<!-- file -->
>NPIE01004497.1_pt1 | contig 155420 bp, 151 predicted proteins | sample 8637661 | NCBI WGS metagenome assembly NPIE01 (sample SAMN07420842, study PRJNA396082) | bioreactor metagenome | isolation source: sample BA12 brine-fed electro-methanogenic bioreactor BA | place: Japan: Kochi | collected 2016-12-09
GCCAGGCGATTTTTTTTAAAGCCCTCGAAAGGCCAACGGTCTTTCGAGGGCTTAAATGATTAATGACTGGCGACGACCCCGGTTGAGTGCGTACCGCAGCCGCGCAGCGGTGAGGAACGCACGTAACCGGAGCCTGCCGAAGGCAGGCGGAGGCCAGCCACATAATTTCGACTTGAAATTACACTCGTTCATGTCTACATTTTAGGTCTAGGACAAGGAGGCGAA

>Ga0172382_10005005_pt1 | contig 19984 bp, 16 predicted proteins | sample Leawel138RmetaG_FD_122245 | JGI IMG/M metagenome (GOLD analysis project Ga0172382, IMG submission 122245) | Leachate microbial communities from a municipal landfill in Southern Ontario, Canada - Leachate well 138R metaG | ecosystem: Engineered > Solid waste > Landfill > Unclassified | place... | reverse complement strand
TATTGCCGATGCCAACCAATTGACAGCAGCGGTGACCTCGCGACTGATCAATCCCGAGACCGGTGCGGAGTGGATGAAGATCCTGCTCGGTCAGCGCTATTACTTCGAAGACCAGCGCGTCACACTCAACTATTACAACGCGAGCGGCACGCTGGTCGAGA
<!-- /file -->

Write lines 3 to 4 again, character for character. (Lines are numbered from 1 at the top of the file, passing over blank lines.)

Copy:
>Ga0172382_10005005_pt1 | contig 19984 bp, 16 predicted proteins | sample Leawel138RmetaG_FD_122245 | JGI IMG/M metagenome (GOLD analysis project Ga0172382, IMG submission 122245) | Leachate microbial communities from a municipal landfill in Southern Ontario, Canada - Leachate well 138R metaG | ecosystem: Engineered > Solid waste > Landfill > Unclassified | place... | reverse complement strand
TATTGCCGATGCCAACCAATTGACAGCAGCGGTGACCTCGCGACTGATCAATCCCGAGACCGGTGCGGAGTGGATGAAGATCCTGCTCGGTCAGCGCTATTACTTCGAAGACCAGCGCGTCACACTCAACTATTACAACGCGAGCGGCACGCTGGTCGAGA